problems of international importance'
When counsel for Mrs. Maude E. Black,
.wife of James H. Black, a stonema^
son, presents an application for a writ
of mandamus to force the clerk to, is
sue naturalization papers for the wo
Mrs. Black has been declared an
alien, though she was born in the Unit
ed States and has never set foot on
foreign soil, involuntarily becoming a
British subject by marrying a native
of Canada in the United. States- several
years ago. The district clerk holds
that she cannot be restored to citizen
ship until her husband swears alle
giance to the United States. This,
Mrs. Black declared with emphasis,
she will not permit her husband to do.
"I was born in the town of Weyau
wega, Waupaca county,. Wis., thirty
eight years ago, aad my forbears
fought tn the Revolutionary and civil
wars," Mrs. Bteck said. "My people
have been Americans for more than
135 years, and yet I am classed as an
alien. I have never stepped outside of
the United States, but the clerk of the
federal court declares I cannot vote
until my husband becomes an Ameri
can citizen. I did not know I had
'married away my legal rights."
Frozen In Glacier Fourteen Years.
^Tourists crossing the Loetschen gla
cier, Switzerland, saw deep down in
the Clear ice the faces of two dead
men. Guides chipped out the frozen
bodies with their ice axes and brought
them to the surface. They are prob
ably those of two London tourists
named Bemebecke and Coin, who dis
appeared fourteen years ago.
THE PBIKCETOX TIKIOK THURSDAY, SEPTEMBER 14, 1911.
A private institution which combines all the
advantages of a perfectly equipped hospital
T7ith the quiet and comfort of a refined and
elegant home Modern in every respect No
insane, contagious or other objectionable cases
received Kates are as low as the most effi
cient treatment and the best trained nursing
H. C. CGONEY, M. D.,
FLORENCE JOHNSTON. Superintendent
Over 30 Years Experience.
1811 First Ave North
t^Ifotices under this head will be inserted
at one cent per word No advertisement will
be published this column for less than 15 cts
LOSTOn Saturday, between Prince
ton and Baldwin, an auto jack.
Fifty cents reward will be paid to
the person who retruns the same to
Swan Olson. ltc
FOR RENTOne nice room down
stairs suitable for students. R. M.
Stiaon, one block south of Catholic
FOR SALEA potato digger, cheap.
B. Frifczell, Route 4r Princeton, ltc
FOR SALEBarred Plymouth Rock
coekreJs, prices- reasonable. Call
or write The Peterson Poultry
Farm, Princeton^ Minn., Route 5,
one-mile north or Freer store, ltp
FOR SALEThree good horses,
weighing about 3,000, 1,100 and
1,300 pounds. Apply to C. H. Nel
son, Roadstrom's store. 37-tfc
FOR SALETwo s-how cases 6 feet
long by 2$ inches high. Scheen's
FOR SALE160 aevsa of ]and, one
mile west of town. Apply to H. L.
Matais, Princeton. 33-tfc
FOR\ SALE.A nine-room house and
two lots on Main street. Price
$11,400'. Apply to G** E. Rice. 17-tfo
WAHTEDSeveral bright young
man, with salary guaranteed, to
tak orders for portrait enlarge
nsa&s. Inquire aS Payette's Studio,
Ffi$ auction sales, write or telephone
Schuyler Hoyt, Big Lake, Minn.
Notice is hereby given that' bids
will be received by the board of
county commissioners of Mille Lacs
cotmty, Minnesota, for one carload of
soft egg coal, to be delivered in coal
shed on court bouse grounds- on or
before the 10th day of October, 180:1
bids to be filed with the county audi
tor of said coanty on or before the
3rd day of October, 1911. The board
reserves the Tight to reject any and
Chairmaa of the Board of County
STATEMENT OF THE CONDITION OF
Soo State Bank
of Wahkoa, Minnesota
at close of business am Sept 1. 1911 Date of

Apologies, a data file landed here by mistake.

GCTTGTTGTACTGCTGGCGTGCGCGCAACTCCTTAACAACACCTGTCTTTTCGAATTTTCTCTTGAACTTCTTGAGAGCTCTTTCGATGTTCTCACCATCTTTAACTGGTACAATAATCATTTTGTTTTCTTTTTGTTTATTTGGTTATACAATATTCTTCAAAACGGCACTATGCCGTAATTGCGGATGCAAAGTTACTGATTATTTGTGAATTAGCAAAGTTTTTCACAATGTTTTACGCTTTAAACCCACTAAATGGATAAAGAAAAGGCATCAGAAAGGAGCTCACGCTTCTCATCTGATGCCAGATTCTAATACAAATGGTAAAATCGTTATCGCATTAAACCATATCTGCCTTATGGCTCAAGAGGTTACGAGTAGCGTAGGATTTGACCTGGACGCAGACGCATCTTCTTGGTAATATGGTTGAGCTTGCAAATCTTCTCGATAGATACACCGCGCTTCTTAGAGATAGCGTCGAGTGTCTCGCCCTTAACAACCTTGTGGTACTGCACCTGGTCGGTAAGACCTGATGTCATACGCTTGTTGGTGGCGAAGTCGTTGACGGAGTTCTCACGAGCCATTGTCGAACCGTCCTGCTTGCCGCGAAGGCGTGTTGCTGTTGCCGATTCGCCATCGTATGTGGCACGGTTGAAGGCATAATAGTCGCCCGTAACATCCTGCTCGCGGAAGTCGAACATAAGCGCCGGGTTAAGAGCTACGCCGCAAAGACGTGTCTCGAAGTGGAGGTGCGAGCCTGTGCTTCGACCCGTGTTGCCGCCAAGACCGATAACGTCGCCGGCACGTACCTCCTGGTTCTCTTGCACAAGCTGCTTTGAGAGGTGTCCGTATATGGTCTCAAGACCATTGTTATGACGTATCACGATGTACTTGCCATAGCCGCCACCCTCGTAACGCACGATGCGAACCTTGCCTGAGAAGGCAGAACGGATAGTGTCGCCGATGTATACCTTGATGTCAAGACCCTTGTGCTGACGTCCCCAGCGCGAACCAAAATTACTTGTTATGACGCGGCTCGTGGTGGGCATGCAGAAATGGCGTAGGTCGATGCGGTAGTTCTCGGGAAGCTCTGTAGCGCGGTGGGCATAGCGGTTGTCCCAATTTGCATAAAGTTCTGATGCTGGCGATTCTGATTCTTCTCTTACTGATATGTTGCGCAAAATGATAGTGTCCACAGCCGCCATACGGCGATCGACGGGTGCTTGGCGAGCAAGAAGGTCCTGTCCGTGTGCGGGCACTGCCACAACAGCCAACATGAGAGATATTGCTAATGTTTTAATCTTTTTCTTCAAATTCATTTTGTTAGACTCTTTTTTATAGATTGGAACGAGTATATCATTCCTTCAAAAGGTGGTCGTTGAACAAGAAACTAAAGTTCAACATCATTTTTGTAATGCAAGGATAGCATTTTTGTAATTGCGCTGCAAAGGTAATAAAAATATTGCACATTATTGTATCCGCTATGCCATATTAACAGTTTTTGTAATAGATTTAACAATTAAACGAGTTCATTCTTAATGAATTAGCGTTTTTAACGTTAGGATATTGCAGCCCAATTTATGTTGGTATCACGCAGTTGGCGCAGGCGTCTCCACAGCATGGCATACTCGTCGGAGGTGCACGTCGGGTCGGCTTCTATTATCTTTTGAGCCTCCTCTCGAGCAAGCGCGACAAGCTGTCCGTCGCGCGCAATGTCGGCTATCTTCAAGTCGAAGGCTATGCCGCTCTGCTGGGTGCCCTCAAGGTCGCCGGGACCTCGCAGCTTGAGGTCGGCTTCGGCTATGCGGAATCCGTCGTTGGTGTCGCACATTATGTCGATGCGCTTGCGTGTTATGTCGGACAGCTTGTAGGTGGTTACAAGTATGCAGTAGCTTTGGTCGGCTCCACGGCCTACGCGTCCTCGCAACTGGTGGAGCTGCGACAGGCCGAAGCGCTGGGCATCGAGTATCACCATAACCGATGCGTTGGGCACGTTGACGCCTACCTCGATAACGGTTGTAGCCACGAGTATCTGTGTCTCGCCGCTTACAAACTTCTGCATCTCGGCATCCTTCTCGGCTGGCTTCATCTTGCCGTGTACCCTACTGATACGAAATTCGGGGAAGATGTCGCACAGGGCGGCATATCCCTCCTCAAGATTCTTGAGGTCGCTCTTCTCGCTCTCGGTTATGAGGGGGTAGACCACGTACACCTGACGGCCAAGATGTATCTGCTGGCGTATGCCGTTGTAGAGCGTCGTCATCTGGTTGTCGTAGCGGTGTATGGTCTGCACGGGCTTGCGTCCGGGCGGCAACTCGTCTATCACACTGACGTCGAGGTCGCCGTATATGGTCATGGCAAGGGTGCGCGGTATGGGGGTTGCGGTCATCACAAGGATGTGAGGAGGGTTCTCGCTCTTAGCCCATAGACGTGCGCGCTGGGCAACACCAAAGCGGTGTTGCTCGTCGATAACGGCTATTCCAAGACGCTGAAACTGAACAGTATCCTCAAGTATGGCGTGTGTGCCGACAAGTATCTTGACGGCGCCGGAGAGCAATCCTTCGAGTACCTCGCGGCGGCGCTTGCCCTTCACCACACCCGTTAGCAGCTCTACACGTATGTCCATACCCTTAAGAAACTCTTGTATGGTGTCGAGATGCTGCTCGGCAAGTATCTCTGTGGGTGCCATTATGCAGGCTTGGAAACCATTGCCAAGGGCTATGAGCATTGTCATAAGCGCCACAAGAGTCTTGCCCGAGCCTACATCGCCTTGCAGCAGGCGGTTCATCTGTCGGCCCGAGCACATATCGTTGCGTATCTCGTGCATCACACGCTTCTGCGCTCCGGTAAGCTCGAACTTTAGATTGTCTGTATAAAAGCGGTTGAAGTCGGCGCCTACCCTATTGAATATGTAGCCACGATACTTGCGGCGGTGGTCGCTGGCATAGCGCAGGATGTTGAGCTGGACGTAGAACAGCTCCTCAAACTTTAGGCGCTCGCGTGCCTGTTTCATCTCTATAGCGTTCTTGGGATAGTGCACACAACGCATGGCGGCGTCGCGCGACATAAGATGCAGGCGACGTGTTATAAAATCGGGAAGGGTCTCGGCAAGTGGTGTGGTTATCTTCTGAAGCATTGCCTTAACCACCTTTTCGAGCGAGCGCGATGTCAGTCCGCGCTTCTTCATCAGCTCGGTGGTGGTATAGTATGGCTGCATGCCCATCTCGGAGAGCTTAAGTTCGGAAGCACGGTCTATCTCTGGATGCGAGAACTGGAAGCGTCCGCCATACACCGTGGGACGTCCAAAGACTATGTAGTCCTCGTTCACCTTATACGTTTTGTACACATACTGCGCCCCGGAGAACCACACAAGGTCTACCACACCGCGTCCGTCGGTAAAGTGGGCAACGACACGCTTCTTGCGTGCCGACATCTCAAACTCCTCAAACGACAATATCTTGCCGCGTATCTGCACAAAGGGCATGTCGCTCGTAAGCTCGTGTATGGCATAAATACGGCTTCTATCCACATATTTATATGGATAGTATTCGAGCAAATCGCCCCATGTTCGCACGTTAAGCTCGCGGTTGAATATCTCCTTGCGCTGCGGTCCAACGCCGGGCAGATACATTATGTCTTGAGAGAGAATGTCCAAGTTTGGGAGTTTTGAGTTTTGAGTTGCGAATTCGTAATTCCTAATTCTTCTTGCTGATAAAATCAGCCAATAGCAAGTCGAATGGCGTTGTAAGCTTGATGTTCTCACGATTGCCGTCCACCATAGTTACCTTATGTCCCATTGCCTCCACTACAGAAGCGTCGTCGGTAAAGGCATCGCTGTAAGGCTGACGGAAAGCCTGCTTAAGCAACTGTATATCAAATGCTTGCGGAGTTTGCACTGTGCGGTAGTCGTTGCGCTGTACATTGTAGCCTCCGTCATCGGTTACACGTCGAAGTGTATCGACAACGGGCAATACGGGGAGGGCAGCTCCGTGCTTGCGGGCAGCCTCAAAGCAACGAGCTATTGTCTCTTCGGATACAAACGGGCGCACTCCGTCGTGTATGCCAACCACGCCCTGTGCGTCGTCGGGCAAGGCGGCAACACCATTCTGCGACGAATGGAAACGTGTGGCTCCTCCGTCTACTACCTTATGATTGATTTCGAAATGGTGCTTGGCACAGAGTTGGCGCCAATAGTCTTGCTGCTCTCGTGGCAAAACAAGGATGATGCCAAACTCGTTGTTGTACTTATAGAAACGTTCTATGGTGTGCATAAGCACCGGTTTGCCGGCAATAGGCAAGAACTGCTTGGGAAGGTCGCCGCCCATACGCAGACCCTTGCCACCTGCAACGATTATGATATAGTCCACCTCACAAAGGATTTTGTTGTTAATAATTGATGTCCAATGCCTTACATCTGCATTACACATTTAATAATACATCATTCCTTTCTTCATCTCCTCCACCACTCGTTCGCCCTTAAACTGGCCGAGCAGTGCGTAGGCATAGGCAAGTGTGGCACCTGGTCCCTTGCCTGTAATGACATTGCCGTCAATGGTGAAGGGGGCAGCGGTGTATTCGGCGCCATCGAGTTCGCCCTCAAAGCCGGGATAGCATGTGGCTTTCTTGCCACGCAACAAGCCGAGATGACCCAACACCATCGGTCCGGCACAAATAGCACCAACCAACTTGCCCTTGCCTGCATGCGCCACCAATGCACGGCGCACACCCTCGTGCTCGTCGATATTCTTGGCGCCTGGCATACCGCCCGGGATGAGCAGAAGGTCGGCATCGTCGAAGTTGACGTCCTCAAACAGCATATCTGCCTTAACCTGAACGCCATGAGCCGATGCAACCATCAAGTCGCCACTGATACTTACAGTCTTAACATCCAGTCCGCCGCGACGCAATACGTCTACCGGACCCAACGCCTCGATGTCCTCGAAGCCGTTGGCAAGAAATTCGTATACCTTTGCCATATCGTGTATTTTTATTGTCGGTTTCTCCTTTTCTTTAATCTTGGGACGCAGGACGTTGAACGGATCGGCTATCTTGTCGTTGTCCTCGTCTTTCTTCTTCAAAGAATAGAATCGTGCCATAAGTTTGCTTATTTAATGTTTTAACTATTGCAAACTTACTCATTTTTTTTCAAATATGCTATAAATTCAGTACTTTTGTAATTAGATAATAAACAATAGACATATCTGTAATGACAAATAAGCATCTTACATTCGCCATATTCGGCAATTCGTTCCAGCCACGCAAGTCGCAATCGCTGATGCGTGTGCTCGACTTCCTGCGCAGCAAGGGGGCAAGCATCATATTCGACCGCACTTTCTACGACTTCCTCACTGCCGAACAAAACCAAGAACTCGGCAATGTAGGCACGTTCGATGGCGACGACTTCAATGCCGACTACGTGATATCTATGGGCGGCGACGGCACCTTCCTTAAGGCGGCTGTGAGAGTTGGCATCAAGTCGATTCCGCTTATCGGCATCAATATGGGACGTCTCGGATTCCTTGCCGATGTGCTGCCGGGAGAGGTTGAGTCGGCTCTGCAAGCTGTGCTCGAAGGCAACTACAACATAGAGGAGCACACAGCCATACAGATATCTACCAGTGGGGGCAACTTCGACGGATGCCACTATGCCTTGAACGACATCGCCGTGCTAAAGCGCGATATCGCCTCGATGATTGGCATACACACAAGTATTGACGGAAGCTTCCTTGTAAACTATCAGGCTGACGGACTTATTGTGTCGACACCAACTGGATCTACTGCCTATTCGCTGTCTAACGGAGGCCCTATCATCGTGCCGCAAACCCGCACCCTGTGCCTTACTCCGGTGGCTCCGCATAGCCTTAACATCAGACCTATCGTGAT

call by Supt Sept 7 1911 Data of report by
bank Sept. 7,1911.
Loans and discounts $41,436 09
BanJang house, fuaniture and fixtures 2,000 00
Due-from banks SI (A2 42
Total cash assois
STATE OP MINNESOTA,
$2,793 47 82,793 47
Total immediate liabilities $17,014 20
Time certificates 13,217 73
Capital stooi.. S15,0C0 00
Surplus fund 230 00
Undivided profits net 167 63
Deposits subject to check $17,014 20
Total deposits $30,231 93 530,231 93
County of Mille Lacs
We, Charles Keith, president, and Frank
Morneau, cashier, of the above named bank, do
solemnly swear that the above statement is
true to the best of our knowledge and belief
CHARLES KEITH, President
FRANK MORNEATJ, Cashier
Correct I E EVEN S. iTwnTiirpetorsr)KCerl
Attest 1 S. S PETTERSON
^e^^ Do a (Antral
Subscribed and sworn to before me this 11th
day of SeptemDer, 1911
[Seal] JNO PETTERSO N. Notary Public.
My commission expires June 9,1914
First National Bank
of Princeton, Minnesota.
Paid up Capital, $30,000
A General Banking Busi
Loans Made on Approved
Interest Paid on Time De
Foreign and Domestic Ex
S. S. PETTERSON, President.
T. H. CALEY, Vice Pres.
J. F. PETTERSON, Cashier.
M. M. Stroeter will conduct farm auctions either on commission
or by the day.
Princeton State Bank
Interest Paid on Time Deposits.
Insurance, Collections. Cashier.
Security State Bank
Capital $32,000 Surplus $4,000
JOHN W. GOULDING, President G. A. EATON. Cashier
Farm Land Farm Loans i
HcMillan & Stanley
n. 5. RUTHERFORD & CO.
We Handle the Great Northern Railway Co. Lands
Farm Loans Far Land
I Have a Good Floor
g~ It costs mo more to have a smooth floor 3
than it does to be bothered with a cheap 3
g: splintery affair that needs repairing all 3
the time. It will pay you to examine our 3
Clear Birch,. No. 1 Hard Maple and Quarter
E Sawed Western Fir Flooring for Porches 3
sE and Outside Cellar Doors. 3
8~ We have a large and select stock on 3
hand. Our prices are reasonable and 3
|E our service prompt. We also carry a 3
correctly graded stock of everything 3
gp else in lumber 3
I PRINCETON LUMBER CO.
If GEO. A. COATES, Hanager 3
The Princeton Boot and Shoe Man
\X/E are sole agents for the Forsheim
Shoe in this town. Any man who
puts his money into a $4.50 or $5.00 Flors
heim Shoe need not wonder if he will get it
out again. This shoe never disappointed a
wearer. We'have also the
Buster Brown Shoe
for children, and many other good brands.
Come in and see for yourselves.
J. J. SKAHEN,